Thread Talk from My Sewing Machine #10

I feel like I have been running in circles lately.  So I thought a Thread Talk post on quilting circles is in order.

1.  Circles to form a strand of pearls.

<Boring technical details:  Quilting strands of pearls works great for sashing strips that are no more than 1 1/2″ wide, in my experience, when normally I would just quilt in the ditch.  The pearls give the sashing strips a bit of a customized look.  To quilt the circles, simply draw a line down the middle of the strip with a washable fabric marker.  Free-motion quilt the circles using the line as a guide for the center of the circles. >

2.  Circles around applique for a funky twist on echo quilting:


<Boring technical details:   Using circles around appqliued shapes gives echoing with new and stylized twist.  For the quilt block shown above, I echo-quilted very close to the applique, maybe 1/8″ or less, and then, quilted circles on top of the echo before launching into background quilting.  The circles made my applique look more fancy, I think. :)>

3.  Circles of different sizes to just fill in the blank spot.


Quilting circles of different sizes is a great way to practice your circles.  The different sizes makes it easy to hide the occasional not-so-perfect circles, and not to mention the lovely texture the circles create.

<Boring technical details: Just start with a circle anywhere in the area you want to quilt, and add circles as you fill up the area, using smaller circles to fill in the gap between bigger circles.>

4.  Adding circles just for fun!


<Boring technical details: Adding circles on my “tentacles” add visual interest to the quilting.  So, be adventurous and add circles where you normally wouldn’t.  You might be pleasantly surprised by the effect!>

***

Different people quilt their circles differently.  Some do the “8″ shapes.  Some would quilt a continuous string of semi-circles, and come back with another continuous string of semi-circles to complete the circles.   I found those hard for me to manipulate.  The way I do it is I would go ahead and quite a complete circle, and backtrack on part of the circle to go to the next spot where I want to start another circle.  The process is repeated and repeated until an area is just filled with circles!

***

Give circling around circles a try when you quilt your next quilt, and let me know what you think! :)

Have a great week ahead!

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36 thoughts on “Thread Talk from My Sewing Machine #10

  1. Thanks for that technical info. I hope to start doing machine quilting soon. My brother is cutting a hole in a table top I purchased and making a shelf so I can sink my machine and have better work surface. In past I have tried machine quilting and found I was fighting to move quilt around so gave up and either hand quilt or get some with a longarm to quilt it for me.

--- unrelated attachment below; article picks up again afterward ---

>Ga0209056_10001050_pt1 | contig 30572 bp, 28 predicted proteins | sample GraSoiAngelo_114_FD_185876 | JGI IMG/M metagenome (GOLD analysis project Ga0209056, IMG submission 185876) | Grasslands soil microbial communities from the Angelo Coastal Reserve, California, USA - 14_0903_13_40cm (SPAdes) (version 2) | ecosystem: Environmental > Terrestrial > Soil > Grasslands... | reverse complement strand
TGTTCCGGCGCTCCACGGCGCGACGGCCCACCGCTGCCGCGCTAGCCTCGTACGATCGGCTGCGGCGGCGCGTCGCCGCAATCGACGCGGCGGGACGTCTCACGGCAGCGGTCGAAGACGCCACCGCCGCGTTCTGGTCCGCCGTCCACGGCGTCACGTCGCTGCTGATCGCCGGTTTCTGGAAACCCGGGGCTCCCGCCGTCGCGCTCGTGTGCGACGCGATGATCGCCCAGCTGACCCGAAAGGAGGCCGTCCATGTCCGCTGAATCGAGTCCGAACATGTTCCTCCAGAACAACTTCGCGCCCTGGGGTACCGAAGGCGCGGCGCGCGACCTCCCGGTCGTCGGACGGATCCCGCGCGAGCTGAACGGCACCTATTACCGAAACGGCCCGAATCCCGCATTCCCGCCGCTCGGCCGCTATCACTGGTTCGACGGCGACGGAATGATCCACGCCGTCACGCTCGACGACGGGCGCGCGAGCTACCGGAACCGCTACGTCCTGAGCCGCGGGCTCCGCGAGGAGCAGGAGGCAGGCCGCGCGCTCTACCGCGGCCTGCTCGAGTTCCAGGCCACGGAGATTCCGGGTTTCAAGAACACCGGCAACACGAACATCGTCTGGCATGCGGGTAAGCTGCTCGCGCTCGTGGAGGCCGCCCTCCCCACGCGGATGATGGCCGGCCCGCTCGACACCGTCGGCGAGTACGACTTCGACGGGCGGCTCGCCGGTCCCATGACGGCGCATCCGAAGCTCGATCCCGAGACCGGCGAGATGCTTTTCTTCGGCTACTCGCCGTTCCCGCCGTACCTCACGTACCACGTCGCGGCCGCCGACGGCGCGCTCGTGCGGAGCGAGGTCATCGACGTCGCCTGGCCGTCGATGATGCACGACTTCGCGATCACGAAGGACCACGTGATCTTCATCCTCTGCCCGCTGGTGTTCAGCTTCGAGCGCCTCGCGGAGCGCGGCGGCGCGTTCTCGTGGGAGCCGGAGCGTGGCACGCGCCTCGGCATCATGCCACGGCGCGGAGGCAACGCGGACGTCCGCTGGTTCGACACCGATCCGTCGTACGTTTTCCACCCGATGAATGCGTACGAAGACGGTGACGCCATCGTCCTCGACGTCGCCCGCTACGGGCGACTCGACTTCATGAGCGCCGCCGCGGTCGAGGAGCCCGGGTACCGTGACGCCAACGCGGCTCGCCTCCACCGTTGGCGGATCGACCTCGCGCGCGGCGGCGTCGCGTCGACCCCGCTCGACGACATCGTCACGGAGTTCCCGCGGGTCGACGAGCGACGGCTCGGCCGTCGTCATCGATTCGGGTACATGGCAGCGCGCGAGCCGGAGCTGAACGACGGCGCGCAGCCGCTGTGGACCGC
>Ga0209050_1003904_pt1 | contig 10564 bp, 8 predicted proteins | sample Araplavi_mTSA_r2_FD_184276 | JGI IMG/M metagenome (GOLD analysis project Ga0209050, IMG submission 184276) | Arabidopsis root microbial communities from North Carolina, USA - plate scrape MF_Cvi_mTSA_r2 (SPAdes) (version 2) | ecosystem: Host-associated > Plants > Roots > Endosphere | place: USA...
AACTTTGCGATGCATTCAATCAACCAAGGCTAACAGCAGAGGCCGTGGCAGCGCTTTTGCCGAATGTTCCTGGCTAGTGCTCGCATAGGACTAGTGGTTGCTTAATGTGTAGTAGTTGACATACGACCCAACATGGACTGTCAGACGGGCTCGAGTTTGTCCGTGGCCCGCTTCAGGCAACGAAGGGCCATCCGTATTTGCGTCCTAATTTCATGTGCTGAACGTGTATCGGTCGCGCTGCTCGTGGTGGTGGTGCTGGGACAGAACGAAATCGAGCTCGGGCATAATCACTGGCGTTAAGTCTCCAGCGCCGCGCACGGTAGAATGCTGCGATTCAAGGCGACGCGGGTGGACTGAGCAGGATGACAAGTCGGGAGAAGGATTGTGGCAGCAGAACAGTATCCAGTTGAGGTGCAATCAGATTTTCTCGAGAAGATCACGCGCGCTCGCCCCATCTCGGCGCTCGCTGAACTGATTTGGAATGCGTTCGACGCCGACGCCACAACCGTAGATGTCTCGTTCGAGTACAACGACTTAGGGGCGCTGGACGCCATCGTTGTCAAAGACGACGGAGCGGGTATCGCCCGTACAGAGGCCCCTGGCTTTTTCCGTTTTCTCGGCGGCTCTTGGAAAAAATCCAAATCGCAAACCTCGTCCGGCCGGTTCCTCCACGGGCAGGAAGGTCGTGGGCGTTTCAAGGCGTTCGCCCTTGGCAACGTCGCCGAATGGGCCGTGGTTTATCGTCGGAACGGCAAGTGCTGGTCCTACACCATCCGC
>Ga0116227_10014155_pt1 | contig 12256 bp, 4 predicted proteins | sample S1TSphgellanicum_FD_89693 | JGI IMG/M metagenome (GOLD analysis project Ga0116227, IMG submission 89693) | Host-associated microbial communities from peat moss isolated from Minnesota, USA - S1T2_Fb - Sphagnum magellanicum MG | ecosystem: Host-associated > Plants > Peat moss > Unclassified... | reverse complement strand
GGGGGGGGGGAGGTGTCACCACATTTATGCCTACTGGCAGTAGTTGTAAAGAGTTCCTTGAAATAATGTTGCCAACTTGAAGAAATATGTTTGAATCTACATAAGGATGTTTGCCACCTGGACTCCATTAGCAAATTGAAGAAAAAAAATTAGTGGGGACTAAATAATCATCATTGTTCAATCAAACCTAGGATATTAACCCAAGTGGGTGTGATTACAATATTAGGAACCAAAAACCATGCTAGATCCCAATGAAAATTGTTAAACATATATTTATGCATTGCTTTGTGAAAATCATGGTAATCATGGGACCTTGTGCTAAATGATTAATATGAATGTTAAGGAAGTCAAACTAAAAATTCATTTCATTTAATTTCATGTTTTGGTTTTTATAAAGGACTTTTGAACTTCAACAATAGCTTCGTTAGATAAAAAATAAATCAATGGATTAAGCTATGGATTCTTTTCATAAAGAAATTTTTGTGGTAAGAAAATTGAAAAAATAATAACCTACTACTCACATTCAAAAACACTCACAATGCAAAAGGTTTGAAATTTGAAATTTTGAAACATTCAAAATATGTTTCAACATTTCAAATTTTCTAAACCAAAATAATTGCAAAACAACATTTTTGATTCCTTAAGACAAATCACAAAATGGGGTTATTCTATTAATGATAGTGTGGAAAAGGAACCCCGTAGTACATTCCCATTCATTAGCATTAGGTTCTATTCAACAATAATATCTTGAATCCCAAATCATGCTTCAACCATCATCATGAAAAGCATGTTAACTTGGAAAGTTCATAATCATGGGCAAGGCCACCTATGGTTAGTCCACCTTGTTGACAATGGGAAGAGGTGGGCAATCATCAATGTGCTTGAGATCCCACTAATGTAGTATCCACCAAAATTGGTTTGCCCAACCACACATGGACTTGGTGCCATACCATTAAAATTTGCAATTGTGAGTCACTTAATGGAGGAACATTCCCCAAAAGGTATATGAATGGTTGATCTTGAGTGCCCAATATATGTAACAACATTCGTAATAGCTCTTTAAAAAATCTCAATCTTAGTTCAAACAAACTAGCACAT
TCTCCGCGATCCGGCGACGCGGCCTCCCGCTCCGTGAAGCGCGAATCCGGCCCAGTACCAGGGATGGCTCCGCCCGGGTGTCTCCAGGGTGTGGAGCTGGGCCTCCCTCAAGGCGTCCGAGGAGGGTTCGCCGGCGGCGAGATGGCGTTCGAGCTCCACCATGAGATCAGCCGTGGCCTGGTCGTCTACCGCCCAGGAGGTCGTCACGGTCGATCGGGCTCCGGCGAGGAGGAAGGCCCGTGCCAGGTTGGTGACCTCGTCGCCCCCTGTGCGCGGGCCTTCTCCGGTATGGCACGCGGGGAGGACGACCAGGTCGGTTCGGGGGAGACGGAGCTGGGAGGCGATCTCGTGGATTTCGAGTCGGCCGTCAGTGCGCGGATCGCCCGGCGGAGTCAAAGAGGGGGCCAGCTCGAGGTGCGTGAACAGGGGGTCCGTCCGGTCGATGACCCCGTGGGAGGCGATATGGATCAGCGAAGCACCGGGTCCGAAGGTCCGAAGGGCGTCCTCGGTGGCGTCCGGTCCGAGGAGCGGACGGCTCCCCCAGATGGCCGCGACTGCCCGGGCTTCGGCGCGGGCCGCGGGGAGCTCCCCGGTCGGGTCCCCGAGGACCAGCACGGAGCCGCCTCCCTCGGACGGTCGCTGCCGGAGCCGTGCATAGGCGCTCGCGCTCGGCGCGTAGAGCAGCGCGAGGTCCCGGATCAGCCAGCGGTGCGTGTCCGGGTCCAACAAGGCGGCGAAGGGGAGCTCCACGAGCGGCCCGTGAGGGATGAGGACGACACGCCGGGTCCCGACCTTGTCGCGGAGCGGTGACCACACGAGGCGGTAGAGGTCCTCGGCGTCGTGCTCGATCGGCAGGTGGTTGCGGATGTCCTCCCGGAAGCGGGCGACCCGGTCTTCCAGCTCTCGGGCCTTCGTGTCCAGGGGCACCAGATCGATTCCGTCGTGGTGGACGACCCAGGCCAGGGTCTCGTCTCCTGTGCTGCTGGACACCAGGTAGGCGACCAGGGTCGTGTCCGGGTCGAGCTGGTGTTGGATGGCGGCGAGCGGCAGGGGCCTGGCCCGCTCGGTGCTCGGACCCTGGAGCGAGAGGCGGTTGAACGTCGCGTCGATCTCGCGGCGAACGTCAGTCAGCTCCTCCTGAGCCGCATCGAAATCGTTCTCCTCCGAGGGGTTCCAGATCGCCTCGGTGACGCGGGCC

2. Enviuos isn’t the word for what I feel when I see you quilting. The applique is beautiful and the quilting is over the top. I hope to achieve some of this talent at a point and yet I am scared to try. Thanks for the tutorials. Chris

  3. Hi Wendy,

    How beautiful!!! I would not have thought of surrounding applique with circles, but it is gorgeous! Thank you for sharing such beautiful pictures and your wonderful skill.

    Didi

  4. fantastic post, beautiful photo’s.I’m with you on how you quilt your circles…seems easy.I sometimes use the wee circle for the centre of flowers, they look like the seeds.

  5. Do you stitch the tops of all circles first and then go back and stitch the bottoms of all circles to complete them or do you have a different technique? Whatever you do it is very nicely done!

  6. Once again, I am amazed at your quilting expertise.
    I really have to get busy and venture into free-motion more. I am truly amazed at how you get everything to work together. I love the circles. Keep showing and encouraging us to try something new. (Maybe not new to you, but certainly new to me.) Thank you again.

  7. Pebbling is really a nice feature. You might also add that the sashing strips look cleanest too when ditch quilted on either side (IMHO!). Beautiful quilting as always!

  8. I have recently discovered your blog and am extremely grateful for your FMQ tips. I’ve been FMQing for eight years, and while I have the mechanics down pat, I still struggle with which patterns to quilt where. Your close-up photos are invaluable inspiration. Thank you very, very much!

  9. I agree with Linda’s comment, Getting the mechanics down is one thing but getting ideas for what to FMQ is the hardest part. I love your posts with such good tips and inspiration. You should write a book!!!
    Barb

  10. I’ve tried to quilt circles on some test pieces, and it’s challenging! Your beautiful quilting will inspire me to try again, though, until I see progress!

  11. Pingback: Thread Talk from My Sewing Machine #16 « Ivory Spring

  12. Lovely,thank you so much for the instruction It’s funny I tried this last night before reading your blog….looking forward to additional posts!

  13. Thanks for the NOT boring information. I think I’ll follow your blog, I could use all the tips you can share. I’ll be buying a longarm in the next few months.

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